A digital autopilot provides mid-course guidance. The digital autopilot with a high accuracy digital inertial measurement system provides the high precision navigation to locate targets at long range and in off-boresight operations. The highly advanced guidance system on the launcher's fire control unit and on the missile uses the target coordinates, course and speed, distance to target, missile trajectory data and data from other sensors to direct the missiles controls and accomplish the optimum flight path to the target.

Salvo firing

In the case of a group of hostile armoured vehicles being identified on the battlefield, multiple launch of Brimstone missiles can be fired in salvo. The missiles can fly out from a single platform to spread out and cover a large area.

Where hostile forces have in-line formations of armoured vehicles, the Brimstone missiles can be flown down the same corridor to attack the formation. Engagement algorithms resident in the on-board computer reduce the probability of more than one missile hitting the same target. The fire command and control system can allocate individual missiles to engage sequentially numbered valid targets.

Damage control

During the search phase of the missile flight, the millimetre wave seeker carries out a sweep search for targets on the ground directly ahead and to each side of its path.

For low collateral damage control the missile can be programmed not to initiate target search until it has passed a given point. This allows Brimstone to safely overfly friendly forces. Similarly, Brimstone can be programmed to cease target search beyond a determined engagement area or to accept a target only within a specified area.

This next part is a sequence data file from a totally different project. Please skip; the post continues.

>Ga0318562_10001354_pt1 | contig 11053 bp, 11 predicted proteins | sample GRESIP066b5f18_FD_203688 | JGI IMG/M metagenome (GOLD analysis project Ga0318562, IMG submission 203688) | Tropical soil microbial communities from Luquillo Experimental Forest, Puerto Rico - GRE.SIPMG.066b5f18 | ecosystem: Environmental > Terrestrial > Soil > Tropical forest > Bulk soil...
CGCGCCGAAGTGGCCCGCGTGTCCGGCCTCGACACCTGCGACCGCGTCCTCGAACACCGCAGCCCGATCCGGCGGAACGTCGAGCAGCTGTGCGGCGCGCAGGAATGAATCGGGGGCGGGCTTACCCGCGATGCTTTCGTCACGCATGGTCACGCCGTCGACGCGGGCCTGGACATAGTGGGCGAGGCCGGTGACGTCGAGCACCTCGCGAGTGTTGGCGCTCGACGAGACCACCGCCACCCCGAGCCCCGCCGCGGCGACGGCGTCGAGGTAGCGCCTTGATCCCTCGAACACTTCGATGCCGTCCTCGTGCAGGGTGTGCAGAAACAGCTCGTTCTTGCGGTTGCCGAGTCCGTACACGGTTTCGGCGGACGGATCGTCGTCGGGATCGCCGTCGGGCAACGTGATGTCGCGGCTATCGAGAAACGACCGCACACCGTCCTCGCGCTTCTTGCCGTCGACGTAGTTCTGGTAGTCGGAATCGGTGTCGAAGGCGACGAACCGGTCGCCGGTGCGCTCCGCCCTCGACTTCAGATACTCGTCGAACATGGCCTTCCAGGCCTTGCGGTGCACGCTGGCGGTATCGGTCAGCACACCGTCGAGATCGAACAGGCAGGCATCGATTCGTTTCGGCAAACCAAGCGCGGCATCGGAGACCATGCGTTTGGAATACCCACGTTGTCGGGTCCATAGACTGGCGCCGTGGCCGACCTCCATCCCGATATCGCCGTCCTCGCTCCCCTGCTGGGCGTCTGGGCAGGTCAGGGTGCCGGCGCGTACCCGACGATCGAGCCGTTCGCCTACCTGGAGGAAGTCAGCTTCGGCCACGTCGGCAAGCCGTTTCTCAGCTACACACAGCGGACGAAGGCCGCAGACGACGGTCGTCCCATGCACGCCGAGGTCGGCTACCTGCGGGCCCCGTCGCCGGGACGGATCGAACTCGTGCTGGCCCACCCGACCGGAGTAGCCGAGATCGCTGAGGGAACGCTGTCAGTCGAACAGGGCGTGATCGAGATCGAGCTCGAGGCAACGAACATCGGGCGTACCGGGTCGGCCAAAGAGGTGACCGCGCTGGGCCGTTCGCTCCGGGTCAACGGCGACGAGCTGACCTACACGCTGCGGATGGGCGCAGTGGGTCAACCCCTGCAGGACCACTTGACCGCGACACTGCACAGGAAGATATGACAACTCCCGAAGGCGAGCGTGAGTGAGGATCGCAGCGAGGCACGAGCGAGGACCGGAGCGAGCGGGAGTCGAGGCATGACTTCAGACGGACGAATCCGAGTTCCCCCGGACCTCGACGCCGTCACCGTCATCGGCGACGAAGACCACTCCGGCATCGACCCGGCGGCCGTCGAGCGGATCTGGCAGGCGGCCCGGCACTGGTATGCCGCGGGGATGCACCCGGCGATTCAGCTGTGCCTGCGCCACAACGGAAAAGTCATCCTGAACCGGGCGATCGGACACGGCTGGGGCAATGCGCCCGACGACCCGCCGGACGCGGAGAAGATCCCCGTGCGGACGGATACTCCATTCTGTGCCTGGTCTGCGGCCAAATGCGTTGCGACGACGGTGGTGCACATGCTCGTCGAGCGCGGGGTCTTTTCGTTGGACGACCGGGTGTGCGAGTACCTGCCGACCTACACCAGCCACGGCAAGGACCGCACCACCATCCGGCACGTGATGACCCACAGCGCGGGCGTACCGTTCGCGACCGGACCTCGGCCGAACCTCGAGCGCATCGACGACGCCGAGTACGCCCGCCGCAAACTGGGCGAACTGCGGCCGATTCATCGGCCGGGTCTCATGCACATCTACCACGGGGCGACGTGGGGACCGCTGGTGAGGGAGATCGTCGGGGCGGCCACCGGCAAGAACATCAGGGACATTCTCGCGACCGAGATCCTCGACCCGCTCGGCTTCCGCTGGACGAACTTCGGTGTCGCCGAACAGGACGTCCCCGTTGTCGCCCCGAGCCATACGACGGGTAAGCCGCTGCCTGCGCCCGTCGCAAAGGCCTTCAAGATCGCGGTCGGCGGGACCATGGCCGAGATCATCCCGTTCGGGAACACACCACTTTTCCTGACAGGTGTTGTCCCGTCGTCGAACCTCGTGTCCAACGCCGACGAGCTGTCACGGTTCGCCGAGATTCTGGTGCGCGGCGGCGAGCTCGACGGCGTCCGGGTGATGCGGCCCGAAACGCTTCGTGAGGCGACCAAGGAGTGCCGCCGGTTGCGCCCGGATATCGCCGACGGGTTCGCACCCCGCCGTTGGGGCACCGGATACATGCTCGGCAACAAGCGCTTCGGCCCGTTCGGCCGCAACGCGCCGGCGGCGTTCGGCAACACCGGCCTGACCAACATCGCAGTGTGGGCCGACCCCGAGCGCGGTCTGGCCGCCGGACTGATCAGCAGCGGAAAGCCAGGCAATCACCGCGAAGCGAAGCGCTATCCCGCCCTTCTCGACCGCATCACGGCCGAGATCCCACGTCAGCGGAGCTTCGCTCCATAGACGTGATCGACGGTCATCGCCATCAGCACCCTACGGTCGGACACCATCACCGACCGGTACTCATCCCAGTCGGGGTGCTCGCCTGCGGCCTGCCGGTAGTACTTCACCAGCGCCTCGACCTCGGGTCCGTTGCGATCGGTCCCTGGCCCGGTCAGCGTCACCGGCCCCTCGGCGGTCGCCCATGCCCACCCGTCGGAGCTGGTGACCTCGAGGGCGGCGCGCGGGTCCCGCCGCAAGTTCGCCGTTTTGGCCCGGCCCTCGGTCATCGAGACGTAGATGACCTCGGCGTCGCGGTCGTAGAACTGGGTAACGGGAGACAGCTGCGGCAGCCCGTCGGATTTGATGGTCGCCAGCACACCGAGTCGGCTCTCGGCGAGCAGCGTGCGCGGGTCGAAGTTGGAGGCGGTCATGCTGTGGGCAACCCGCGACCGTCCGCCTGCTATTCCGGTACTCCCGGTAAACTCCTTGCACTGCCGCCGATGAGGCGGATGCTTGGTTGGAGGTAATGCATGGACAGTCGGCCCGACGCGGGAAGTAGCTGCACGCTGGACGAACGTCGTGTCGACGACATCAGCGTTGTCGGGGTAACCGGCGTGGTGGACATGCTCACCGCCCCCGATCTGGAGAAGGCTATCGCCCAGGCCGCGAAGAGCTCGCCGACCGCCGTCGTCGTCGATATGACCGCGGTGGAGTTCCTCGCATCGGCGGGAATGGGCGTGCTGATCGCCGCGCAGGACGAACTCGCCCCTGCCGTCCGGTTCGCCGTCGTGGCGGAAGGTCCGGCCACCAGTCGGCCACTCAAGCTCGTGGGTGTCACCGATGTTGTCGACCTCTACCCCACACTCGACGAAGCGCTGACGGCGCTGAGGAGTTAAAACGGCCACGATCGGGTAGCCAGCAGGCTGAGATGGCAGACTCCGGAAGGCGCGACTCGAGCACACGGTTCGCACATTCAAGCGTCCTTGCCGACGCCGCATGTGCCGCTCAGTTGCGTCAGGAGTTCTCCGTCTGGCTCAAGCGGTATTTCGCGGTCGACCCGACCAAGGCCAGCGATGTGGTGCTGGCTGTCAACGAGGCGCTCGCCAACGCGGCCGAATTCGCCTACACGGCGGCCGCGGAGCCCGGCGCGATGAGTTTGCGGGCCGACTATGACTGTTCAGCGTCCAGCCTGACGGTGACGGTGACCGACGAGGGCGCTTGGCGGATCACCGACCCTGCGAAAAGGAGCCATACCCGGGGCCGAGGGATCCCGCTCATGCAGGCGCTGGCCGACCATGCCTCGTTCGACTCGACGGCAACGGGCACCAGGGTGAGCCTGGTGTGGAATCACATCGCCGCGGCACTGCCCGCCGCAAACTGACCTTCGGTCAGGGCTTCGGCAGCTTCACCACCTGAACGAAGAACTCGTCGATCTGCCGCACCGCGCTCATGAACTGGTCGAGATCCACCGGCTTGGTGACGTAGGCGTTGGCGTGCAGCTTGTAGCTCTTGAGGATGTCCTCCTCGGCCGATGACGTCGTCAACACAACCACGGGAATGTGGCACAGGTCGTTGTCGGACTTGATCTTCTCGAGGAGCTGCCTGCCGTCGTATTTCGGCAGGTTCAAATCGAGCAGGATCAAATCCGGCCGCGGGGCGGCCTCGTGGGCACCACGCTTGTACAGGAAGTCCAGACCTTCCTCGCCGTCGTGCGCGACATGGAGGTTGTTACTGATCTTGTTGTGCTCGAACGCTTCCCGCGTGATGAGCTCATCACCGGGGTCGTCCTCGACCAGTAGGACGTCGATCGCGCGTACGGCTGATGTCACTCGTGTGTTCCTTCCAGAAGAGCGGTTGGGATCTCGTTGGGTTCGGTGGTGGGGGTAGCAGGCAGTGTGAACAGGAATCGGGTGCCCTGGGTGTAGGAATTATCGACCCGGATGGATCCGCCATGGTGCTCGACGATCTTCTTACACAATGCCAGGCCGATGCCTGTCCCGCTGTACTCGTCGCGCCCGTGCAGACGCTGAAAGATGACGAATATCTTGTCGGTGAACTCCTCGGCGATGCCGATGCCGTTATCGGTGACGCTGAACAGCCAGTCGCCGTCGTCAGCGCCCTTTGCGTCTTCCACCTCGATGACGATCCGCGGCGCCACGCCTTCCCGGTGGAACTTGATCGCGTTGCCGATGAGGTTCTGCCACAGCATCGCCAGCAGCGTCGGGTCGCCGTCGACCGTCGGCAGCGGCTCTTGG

"Small dimensions allow Brimstone to be integrated onto a wide range of helicopters and fixed-wing aircraft."

Embedded algorithms allow Brimstone to attack only valid targets within a specified area. The high selectivity allows Brimstone to target armoured vehicles and ignore other fixed or moving assets, such as houses or cars. It is possible to program the missile to engage targets with a specific radar signature, for example patrol boats.

The missile is also fitted with a programmable self-destruct mechanism.

Warhead

Brimstone is armed with a tandem high explosive anti-tank warhead capable of penetrating explosive reactive armour (ERA).

The front charge initiates the explosion of the reactive armour and clears the path for the main charge to penetrate the armour with the high explosive anti-tank jet dart.

Montage of a missile hitting a T-72 tank during trials A Brimstone missile hits a T-72 tank during ground firing trials at the Yuma Proving Site, Arizona, in May 2000.
The insides of a Brimstone millimetre wave seeker. The Brimstone millimetre wave seeker.
Brimstone missile being fired from a Tornado GR1 plane First air-launched firing of a Brimstone missile from a Tornado GR1 in September 2000.
Static image of the Brimstone anti-tank weapon system. The Brimstone anti-tank weapon system.
Underbelly of a Tornado plane carrying twelve Brimstone missiles A Tornado fighter carrying twelve Brimstone missiles.
A Eurofighter Typhoon in a hanger setting Up to 18 Brimstone missiles can be fitted on a Eurofighter Typhoon, but a typical load for a ground attack mission would be twelve missiles.
RAF Harrier GR7/9 aircraft carrying Brimstone missiles Brimstone missiles are to be fitted on RAF Harrier GR7/9 aircraft.
Brimstone missile being fired from a ground setting The first ground firing of the Brimstone missile in August 1999.
UK RAF Tornado aircraft armed with Brimstone missiles Brimstone entered service with the UK RAF in March 2005.